They have a new revenue stream and are still deciding on the best way to use it. “We’ve never been in this position before or had these [solar] projects before,” Simmons says. “It’s hard to take off and start spending everything we do have because we want to plan and spend accordingly.”

The Moapa went from suffering at the hands of coal to benefiting from the profits of renewables……http://www.colorlines.com/articles/how-one-small-tribe-beat-coal-and-built-solar-plant

April 12, 2017 Posted by | indigenous issues, renewable, USA | 1 Comment

Navajo Nation still affected by legacy of uranium mining – contaminated water

Uranium leaves legacy of contamination for Navajo Nation http://www.heraldextra.com/news/state-and-regional/uranium-leaves-legacy-of-contamination-for-navajo-nation/article_8c4df54f-426c-5647-8779-15049d913308.html Apr 2, 2017  SHIPROCK, N.M. (AP) — For more than a decade, about 20 gallons of uranium-contaminated groundwater have been pumped per minute into a disposal pond from beneath a tailings site on the eastern edge of the Navajo Nation.

The U.S. Energy Department says the pond is a few years away from the end of its life span, and pumping will have to stop since the pond has almost reached its capacity.

The federal government monitors and pumps groundwater from beneath the Shiprock uranium mill tailings site in northwestern New Mexico as part of a long-term project aimed at cleaning up the area.

 Mark Kautsky with the DOE’s Office of Legacy Management recently toured the site near the Arizona-New Mexico state line with a group of students from Arizona.

“The water level has come up the point where that pond is just about full,” he told the students from Shonto Preparatory School.

Over the next couple of years, the pond will be evaporated and its liner will be replaced, the Gallup Independent reported (http://bit.ly/1jl8YBA).

Kautsky said the community of Shiprock should not be affected since its drinking water is piped from miles away and farmers in the area get their irrigation water diverted from the San Juan River about 10 miles (16 kilometers) upstream.

The mill tailings disposal site is located behind a locked fence on a ridge behind the Shiprock Fairgrounds and past the Navajo Engineering Construction Authority.

Families live in mobile homes within several hundred yards (meters) of the site, and yellow signs attached to the fencing display warnings in Navajo not to drink the pond’s water.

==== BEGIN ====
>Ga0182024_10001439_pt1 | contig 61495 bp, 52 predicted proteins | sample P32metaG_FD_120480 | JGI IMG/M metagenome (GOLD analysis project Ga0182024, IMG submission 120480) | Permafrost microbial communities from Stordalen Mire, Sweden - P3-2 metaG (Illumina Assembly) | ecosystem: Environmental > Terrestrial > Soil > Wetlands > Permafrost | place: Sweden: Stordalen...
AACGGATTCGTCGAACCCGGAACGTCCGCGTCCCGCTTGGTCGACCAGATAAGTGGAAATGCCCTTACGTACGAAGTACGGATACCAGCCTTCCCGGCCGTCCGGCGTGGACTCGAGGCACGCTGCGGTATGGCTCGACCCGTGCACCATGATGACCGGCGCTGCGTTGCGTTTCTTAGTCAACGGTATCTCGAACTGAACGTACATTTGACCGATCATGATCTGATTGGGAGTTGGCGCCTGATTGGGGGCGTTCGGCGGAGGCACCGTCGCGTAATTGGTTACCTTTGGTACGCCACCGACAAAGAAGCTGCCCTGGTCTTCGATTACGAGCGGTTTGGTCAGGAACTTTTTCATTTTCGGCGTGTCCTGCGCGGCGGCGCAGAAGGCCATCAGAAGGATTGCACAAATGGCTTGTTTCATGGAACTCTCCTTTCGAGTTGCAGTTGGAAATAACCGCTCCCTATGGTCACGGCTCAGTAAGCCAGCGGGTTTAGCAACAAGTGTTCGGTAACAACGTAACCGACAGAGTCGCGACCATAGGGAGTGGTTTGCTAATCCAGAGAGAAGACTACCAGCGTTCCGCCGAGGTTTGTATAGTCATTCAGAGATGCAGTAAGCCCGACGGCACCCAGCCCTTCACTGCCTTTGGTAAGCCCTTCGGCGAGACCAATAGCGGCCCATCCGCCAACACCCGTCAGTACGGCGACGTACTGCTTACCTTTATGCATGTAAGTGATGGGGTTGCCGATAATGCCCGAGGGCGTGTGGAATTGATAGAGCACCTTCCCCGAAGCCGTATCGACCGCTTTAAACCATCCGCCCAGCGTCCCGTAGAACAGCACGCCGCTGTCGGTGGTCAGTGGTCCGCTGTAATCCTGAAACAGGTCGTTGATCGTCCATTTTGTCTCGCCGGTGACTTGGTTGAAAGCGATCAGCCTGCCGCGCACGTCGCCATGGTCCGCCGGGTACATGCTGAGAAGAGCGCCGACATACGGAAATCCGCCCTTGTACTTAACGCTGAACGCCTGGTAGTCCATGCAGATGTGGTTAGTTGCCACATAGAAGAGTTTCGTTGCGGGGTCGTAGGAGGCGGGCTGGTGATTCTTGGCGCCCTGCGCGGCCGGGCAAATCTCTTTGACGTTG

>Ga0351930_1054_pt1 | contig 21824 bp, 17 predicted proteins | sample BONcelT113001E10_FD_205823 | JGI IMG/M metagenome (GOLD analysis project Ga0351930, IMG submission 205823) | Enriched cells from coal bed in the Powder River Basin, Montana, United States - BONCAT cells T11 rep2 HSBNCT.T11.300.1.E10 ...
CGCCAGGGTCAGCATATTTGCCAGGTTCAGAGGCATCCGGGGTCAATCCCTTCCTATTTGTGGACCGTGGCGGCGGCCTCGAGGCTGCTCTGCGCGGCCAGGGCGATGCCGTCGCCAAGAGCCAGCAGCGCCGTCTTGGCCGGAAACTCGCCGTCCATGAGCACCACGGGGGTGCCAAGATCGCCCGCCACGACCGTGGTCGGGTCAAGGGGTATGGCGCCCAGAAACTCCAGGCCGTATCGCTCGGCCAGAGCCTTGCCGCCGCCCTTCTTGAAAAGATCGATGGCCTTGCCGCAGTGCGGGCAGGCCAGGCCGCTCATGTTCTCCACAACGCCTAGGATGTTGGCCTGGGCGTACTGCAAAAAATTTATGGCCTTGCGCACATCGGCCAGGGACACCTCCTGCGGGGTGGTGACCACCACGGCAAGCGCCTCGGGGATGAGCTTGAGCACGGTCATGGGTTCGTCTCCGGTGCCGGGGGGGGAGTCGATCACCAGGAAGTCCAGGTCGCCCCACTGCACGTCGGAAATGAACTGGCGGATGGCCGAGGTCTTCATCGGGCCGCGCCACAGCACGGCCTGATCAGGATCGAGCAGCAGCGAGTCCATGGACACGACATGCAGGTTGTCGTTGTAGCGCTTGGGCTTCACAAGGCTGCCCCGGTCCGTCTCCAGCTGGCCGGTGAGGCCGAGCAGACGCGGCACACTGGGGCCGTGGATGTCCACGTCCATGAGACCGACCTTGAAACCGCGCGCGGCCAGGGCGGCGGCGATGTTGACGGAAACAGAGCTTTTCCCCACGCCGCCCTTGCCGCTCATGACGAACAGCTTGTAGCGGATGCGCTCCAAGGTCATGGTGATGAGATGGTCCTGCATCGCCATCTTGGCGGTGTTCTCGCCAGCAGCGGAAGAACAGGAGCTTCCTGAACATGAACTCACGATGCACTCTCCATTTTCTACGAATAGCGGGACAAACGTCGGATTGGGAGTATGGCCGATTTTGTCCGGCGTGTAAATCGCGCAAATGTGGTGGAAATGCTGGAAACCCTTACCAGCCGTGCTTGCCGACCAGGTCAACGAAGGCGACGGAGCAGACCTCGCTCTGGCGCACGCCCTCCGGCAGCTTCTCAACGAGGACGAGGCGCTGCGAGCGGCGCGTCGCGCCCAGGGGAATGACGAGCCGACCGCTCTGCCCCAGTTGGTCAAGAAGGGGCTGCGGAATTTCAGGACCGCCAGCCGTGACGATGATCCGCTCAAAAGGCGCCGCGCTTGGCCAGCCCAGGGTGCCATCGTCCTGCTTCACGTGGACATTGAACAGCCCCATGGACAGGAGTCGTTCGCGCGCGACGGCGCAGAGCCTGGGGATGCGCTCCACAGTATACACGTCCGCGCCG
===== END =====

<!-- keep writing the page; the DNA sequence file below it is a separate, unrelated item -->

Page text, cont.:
The disposal site sits on top of a former mill that processed more than 200 tons of uranium ore a day from mines in Cove, Arizona, and other nearby locations.

 The mill operated from 1954 through 1968. The buildings and equipment were torn down in the years immediately after the operation ceased and initial cleanup of the site took place from 1975 throughout 1980.

The massive rock covering of the uranium tailings was built in 1986 to prevent the escape of radon gas.

Kautsky said it was safer to leave the tailings in place than to move them.

“If you start picking up all of this material and hauling it out of here through the community there would be a lot of potential for accidents to happen,” he told the students.

 The Energy Department began long-term oversight of the disposal site in 1991. Federal officials have said there are over 500 abandoned uranium mines on the Navajo Nation, the largest Native American reservation in the country. Navajo territory spans parts of Arizona, New Mexico and Utah.

The Energy Department has four legacy management locations on the Navajo Nation: the Shiprock site; disposal sites in Mexican Hat, Utah, and Tuba City, Arizona; and a former processing site in Monument Valley, Arizona.

The U.S. Environmental Protection Agency is working with responsible parties and implementing settlements that provide funding to assess and clean up about 40 percent of abandoned uranium mines on Navajo land. Linda Reeves, a regional project manager with the agency, said the EPA is in the early stages of its work.

April 7, 2017 Posted by | indigenous issues, Uranium, USA, water | Leave a comment